That last quote hints at one of the question this book raises in my mind: what is the precise nature of this relationship between the “organizer” and “the people”. As an anarchist, it is hard not to be suspicious of any kind of relationship or decision-making process as potentially problematic, and a lot of this book has sentences in the elusive style of “the decision was taken” which make alarm-bell rings. By whom? After what debate? Etc. One of the limit of this book is that it is the story of this movement told from the unique perspective of Rameau. This is good for a number of reasons: high coherence of ideas, the gripping impression of living the story through his eyes, more emotional connection. However I was left a bit wishing for his lucid and fascinating testimony to be completed by other perspectives, no doubt mainly reinforcing, but perhaps sometimes hopefully complementing and adding some subtlety to this account. By “other” I mainly mean the thoughts and impressions of the Village residents, who sometimes seem to come as more of an afterthought (quite literally: quote 1) than the centre of the struggle.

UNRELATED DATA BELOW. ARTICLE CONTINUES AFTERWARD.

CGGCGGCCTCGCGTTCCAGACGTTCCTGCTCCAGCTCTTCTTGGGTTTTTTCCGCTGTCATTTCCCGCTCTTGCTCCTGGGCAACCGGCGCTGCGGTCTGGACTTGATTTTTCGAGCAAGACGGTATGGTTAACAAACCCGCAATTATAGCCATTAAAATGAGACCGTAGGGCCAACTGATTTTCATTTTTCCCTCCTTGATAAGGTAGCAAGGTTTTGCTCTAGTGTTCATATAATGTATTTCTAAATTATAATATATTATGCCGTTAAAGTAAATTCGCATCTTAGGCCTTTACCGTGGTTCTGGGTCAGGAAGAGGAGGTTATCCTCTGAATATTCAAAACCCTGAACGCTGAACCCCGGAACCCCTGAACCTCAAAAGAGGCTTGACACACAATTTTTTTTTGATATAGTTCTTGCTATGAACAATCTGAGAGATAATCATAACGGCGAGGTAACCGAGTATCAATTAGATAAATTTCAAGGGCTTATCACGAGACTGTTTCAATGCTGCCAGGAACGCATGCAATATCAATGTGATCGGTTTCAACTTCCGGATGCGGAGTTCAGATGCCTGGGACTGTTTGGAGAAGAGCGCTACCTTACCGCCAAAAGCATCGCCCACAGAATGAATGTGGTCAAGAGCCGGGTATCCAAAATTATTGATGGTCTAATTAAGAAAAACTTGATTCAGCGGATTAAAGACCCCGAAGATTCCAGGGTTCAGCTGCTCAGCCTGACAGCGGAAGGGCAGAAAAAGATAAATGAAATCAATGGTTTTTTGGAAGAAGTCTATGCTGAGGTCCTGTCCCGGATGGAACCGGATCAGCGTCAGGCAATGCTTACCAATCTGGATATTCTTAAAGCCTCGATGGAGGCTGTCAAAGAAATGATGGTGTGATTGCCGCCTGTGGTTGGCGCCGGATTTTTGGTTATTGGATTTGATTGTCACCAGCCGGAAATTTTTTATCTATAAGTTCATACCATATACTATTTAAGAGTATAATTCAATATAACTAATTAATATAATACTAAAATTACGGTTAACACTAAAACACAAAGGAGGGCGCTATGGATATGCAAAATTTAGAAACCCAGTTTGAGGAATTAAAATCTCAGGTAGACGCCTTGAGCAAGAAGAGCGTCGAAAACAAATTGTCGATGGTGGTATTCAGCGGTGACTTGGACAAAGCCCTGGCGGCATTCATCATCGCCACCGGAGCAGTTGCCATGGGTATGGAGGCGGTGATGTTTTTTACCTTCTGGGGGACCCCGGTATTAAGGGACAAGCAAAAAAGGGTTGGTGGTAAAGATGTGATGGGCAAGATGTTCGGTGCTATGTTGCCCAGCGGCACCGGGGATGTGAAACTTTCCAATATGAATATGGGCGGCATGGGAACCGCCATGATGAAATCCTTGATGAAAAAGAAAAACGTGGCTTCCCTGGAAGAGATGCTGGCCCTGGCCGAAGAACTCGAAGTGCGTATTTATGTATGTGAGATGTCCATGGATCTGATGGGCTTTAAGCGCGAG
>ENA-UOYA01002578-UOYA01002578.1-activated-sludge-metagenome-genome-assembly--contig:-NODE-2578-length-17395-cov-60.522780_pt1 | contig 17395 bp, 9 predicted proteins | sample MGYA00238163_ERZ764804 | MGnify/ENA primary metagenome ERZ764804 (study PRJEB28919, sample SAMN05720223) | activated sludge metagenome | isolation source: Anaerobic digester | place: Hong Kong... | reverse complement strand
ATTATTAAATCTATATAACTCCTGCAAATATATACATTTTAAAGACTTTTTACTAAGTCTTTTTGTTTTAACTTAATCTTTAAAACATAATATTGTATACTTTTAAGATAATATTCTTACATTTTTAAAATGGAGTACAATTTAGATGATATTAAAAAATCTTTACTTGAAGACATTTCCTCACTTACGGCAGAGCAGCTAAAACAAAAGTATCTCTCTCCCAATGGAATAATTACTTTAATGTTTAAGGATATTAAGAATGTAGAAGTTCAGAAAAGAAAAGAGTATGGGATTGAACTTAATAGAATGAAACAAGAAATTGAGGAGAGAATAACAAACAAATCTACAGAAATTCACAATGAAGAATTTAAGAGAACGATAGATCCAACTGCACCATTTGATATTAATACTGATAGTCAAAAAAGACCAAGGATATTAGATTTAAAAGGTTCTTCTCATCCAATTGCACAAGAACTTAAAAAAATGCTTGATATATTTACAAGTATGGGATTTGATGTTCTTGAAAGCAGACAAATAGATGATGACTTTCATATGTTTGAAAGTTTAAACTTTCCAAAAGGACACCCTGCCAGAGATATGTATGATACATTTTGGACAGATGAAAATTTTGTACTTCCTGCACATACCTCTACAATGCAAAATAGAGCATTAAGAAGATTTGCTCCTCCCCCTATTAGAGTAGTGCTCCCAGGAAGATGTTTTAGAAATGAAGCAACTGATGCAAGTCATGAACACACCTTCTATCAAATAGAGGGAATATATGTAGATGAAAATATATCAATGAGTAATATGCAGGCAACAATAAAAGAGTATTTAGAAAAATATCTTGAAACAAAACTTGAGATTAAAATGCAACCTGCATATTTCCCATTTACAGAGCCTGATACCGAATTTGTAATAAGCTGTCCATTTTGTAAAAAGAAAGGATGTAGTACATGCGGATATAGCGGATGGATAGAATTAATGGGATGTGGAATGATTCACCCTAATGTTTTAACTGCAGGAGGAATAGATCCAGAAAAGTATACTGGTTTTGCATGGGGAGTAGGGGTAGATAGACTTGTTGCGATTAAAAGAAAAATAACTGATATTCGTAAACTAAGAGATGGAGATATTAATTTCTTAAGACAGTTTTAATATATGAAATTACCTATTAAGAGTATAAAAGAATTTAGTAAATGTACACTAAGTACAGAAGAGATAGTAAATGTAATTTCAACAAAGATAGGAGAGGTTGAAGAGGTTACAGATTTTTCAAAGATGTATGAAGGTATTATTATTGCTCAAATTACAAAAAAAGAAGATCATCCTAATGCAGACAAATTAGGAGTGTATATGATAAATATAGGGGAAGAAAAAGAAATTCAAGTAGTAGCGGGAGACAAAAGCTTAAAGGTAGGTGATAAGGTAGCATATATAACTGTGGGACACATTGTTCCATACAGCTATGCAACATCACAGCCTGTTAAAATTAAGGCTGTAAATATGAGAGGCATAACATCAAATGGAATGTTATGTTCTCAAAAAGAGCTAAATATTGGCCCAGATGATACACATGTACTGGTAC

But reading this book, I now understand why AK Press decided to publish it, and even if Max Rameau is not an anarchist, his work definitely deserves the attention of anarchists for reasons which I hope I’ve shown here, and many more. Go buy it if you can.

Also, as a sidenote, it reminded me a lot about the CREA (collective for requesition, mutual aid and self-management), a group in Toulouse, France which has been opening squats for homeless families for a while now and is in many obvious ways politically related to the Umoja Village. Here is a good introduction video they made (in French) https://www.youtube.com/watch?v=MaW6aXANGcY

Their website is creatoulouse.squat.net

And a video of them in the news during one of the trials to close down a squat: https://www.youtube.com/watch?v=kd97p2uB1TI

Notes on identity: Is shifting the focus from the structures of oppression to invidual responsibility always bad?